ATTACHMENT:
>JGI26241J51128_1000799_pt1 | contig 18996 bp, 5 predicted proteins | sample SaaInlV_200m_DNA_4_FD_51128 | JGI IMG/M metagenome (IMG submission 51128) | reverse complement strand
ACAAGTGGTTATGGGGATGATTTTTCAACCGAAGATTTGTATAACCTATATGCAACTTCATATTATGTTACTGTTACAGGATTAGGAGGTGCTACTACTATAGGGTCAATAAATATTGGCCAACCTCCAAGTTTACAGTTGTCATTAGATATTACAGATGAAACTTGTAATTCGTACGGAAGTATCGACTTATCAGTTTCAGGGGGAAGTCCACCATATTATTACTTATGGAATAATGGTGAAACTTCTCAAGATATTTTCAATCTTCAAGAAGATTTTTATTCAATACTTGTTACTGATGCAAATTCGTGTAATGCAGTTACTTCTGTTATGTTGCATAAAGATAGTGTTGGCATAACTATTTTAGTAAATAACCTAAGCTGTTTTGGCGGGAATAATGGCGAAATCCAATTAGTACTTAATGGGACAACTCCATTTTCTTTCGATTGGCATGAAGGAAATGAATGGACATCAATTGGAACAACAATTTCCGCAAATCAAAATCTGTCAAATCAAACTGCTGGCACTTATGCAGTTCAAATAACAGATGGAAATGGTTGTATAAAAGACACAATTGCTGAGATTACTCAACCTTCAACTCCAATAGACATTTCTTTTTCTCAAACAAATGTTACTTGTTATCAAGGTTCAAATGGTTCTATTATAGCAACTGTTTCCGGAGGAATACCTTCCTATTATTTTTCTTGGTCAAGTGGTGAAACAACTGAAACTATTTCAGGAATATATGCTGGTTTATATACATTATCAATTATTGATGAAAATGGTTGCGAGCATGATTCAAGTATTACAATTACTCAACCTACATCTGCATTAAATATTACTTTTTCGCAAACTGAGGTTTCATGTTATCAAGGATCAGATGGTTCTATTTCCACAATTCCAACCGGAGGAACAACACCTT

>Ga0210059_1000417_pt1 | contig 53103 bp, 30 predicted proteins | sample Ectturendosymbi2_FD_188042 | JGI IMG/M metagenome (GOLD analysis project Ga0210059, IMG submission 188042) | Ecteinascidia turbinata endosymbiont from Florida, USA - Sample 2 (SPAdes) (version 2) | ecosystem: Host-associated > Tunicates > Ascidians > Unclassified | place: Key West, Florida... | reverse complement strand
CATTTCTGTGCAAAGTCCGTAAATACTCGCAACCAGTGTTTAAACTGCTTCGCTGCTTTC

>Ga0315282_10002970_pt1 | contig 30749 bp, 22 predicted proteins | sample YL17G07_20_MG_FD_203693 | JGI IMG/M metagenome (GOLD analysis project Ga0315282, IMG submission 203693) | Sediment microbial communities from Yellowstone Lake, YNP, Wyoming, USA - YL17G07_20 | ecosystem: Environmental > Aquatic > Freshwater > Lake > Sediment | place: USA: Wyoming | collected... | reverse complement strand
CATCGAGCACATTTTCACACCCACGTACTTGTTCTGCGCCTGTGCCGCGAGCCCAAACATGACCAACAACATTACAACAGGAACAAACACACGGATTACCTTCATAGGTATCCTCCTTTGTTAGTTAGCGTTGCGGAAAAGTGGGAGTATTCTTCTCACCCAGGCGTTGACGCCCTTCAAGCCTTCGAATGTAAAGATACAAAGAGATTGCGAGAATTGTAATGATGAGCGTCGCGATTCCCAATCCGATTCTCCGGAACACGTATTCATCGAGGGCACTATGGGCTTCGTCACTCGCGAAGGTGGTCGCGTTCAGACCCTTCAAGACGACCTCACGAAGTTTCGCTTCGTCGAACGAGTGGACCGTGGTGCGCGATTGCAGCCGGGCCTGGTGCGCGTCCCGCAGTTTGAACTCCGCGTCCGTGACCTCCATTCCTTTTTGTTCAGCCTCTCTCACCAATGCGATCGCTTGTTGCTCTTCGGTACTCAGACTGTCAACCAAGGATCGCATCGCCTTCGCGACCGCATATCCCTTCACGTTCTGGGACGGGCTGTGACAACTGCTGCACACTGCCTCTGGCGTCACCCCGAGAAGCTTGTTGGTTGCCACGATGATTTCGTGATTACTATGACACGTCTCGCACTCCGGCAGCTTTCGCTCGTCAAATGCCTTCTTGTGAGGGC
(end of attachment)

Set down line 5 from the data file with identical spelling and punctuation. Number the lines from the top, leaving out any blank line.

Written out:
>Ga0315282_10002970_pt1 | contig 30749 bp, 22 predicted proteins | sample YL17G07_20_MG_FD_203693 | JGI IMG/M metagenome (GOLD analysis project Ga0315282, IMG submission 203693) | Sediment microbial communities from Yellowstone Lake, YNP, Wyoming, USA - YL17G07_20 | ecosystem: Environmental > Aquatic > Freshwater > Lake > Sediment | place: USA: Wyoming | collected... | reverse complement strand